What's the difference between the two COVID vaccines?

As Australians navigate lockdowns, border closures, hotel quarantine and COVID-19 testing queues, the wait for the vaccines that will protect the population is slowly shortening.

But before the largest vaccination program in the country’s history can kick off next month, many of the details have to be decided, implemented and communicated to the public.

Last week, the Federal Government outlined its plan to administer the Pfizer vaccine to “first-priority groups” because Australia will get that drug first, but only in a limited supply.

Over the weekend, Chief Health Officer Paul Kelly said most Australians would receive the AstraZeneca drug as part of the Government’s strategy because “we are making it here”.

So, which are you likely to get and what’s the difference anyway?

The Pfizer vaccine

The Pfizer Biotech drug is not yet approved in Australia, but it’s likely to be the first COVID-19 vaccine to clear the Therapeutic Goods Administration’s approval process.

It has a reported efficacy of 95 per cent and Australia has 10 million doses on order.

An infosheet on the Pfizer vaccine reveals it has not been approved in Australia, 10m doses are ordered, and is 95pc effective
The Pfizer vaccine has not yet been approved for use in Australia.(ABC News)

We know the “first-priority populations” of Australians will receive the Pfizer vaccine in “phase 1a” of the rollout.

This will include:

  • 70,000 quarantine and border workers
  • 100,000 frontline healthcare workers
  • 318,000 aged care and disability care workers
  • 190,000 aged care and disability care residents

From there, the Government plans four further phases of the vaccine rollout, using the AstraZeneca drug to protect most of the population.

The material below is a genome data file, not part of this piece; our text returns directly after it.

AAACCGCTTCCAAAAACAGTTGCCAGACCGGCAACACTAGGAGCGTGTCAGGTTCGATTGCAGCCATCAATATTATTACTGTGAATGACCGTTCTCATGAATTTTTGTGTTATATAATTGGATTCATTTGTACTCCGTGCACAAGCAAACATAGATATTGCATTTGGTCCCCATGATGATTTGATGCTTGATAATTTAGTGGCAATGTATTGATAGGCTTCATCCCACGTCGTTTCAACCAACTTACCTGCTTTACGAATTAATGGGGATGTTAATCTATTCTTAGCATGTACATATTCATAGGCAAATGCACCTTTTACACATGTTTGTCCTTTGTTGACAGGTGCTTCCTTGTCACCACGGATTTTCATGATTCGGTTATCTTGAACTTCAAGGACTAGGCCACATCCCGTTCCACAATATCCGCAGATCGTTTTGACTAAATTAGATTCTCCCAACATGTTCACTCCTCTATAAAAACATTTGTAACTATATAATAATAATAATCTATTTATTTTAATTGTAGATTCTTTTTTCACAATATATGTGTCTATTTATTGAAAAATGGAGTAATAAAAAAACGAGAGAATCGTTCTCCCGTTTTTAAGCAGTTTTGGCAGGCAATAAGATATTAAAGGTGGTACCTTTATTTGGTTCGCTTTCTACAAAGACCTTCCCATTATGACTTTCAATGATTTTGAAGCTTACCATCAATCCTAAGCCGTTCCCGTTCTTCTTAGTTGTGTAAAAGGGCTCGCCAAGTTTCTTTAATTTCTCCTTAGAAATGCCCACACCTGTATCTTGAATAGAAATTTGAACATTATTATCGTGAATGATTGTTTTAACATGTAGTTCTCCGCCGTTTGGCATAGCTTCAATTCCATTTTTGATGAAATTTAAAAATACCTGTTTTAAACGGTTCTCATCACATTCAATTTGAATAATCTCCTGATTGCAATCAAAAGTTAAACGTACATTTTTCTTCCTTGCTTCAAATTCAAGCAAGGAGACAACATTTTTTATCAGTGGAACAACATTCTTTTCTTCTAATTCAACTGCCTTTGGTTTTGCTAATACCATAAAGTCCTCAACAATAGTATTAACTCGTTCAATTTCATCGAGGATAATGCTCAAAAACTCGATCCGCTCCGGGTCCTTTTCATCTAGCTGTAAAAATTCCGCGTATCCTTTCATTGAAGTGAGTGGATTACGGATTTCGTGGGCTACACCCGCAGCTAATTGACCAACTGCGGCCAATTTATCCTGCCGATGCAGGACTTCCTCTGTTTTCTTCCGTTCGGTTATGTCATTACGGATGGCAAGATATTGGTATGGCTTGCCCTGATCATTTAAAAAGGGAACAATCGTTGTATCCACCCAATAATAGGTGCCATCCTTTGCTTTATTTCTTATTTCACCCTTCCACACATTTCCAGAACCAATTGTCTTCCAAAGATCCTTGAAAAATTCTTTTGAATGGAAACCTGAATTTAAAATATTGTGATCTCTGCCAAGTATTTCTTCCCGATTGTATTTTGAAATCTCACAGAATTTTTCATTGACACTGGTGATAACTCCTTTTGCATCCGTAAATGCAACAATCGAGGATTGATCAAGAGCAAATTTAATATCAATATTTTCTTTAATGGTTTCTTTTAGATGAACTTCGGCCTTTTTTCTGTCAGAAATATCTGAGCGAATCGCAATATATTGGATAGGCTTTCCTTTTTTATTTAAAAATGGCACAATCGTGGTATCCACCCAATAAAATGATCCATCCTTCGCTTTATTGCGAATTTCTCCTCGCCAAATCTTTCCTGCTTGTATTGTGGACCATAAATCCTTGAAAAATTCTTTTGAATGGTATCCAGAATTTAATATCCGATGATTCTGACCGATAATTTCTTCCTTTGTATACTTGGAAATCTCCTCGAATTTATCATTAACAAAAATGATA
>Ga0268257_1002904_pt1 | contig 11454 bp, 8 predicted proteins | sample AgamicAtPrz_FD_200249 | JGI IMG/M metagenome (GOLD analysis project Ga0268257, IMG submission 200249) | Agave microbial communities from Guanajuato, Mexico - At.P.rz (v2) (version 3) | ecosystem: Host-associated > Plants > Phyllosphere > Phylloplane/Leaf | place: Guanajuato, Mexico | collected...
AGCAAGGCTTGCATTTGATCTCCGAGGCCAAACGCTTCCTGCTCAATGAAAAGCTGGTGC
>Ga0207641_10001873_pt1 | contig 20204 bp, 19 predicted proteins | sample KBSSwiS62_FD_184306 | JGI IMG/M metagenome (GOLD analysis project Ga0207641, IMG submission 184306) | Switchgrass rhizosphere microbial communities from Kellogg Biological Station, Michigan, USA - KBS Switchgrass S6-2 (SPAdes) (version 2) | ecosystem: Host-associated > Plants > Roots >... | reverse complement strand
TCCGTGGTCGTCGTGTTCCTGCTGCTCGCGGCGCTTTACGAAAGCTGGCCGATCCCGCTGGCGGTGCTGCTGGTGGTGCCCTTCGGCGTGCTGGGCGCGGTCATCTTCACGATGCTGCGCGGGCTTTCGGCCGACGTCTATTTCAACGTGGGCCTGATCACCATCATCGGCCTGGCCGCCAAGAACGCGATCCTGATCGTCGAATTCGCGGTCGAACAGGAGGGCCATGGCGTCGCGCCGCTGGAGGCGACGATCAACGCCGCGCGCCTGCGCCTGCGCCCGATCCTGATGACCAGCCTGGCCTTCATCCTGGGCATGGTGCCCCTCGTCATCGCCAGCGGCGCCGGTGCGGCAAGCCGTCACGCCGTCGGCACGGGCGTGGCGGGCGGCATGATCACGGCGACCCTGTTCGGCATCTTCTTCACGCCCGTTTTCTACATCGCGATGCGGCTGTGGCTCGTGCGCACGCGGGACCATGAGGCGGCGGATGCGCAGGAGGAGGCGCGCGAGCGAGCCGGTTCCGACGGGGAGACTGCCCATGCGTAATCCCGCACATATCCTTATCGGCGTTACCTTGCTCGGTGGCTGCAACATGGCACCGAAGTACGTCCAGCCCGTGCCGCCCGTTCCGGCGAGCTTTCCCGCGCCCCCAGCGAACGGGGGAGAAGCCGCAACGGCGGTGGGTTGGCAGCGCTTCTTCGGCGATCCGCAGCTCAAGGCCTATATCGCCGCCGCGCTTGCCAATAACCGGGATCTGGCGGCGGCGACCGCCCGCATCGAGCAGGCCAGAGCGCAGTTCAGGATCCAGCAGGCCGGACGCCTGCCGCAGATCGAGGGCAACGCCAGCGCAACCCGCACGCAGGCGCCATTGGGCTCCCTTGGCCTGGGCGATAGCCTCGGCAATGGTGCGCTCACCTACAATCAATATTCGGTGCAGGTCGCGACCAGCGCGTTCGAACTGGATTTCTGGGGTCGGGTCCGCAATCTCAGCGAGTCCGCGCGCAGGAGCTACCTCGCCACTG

The AstraZeneca vaccine

The AstraZeneca vaccine was developed in partnership with Oxford University and Australia signed supply orders for the drug months ago.

The benefit of this drug is it is being manufactured in Australia by biotechnology company CSL, meaning supply is secured.

An infosheet on the vaccine reveals 53.9 million doses have been secured and the drug is 70 per cent effective.
The AstraZeneca vaccine is also yet to be approved by the TGA, but the Government has secured supply of the drug.(ABC News)

The reported efficacy is about 70 per cent and, just as with the Pfizer drug, it will be administered in two doses.

The COVID-19 vaccines will be recommended to almost all Australians and will be made available to Australian citizens, permanent residents and most visa holders for free.Catch up on the main news from January 11 with our coronavirus blog.

Why Australia will use both

Using the first-available COVID-19 vaccines that are safe makes sense, according to epidemiologist Hassan Vally.

Australian health authorities have the most comprehensive data for the Pfizer vaccine and will look at approving that one first.

“It’s important to get the vaccine out there and it makes sense to roll out the first available vaccine, the Pfizer vaccine, to vulnerable groups,” Dr Vally from La Trobe University said.

And experts said giving the AstraZeneca vaccine to the rest of the population was a good move, as it would be manufactured locally.

Dr Vally said local manufacturing put Australia in a good position.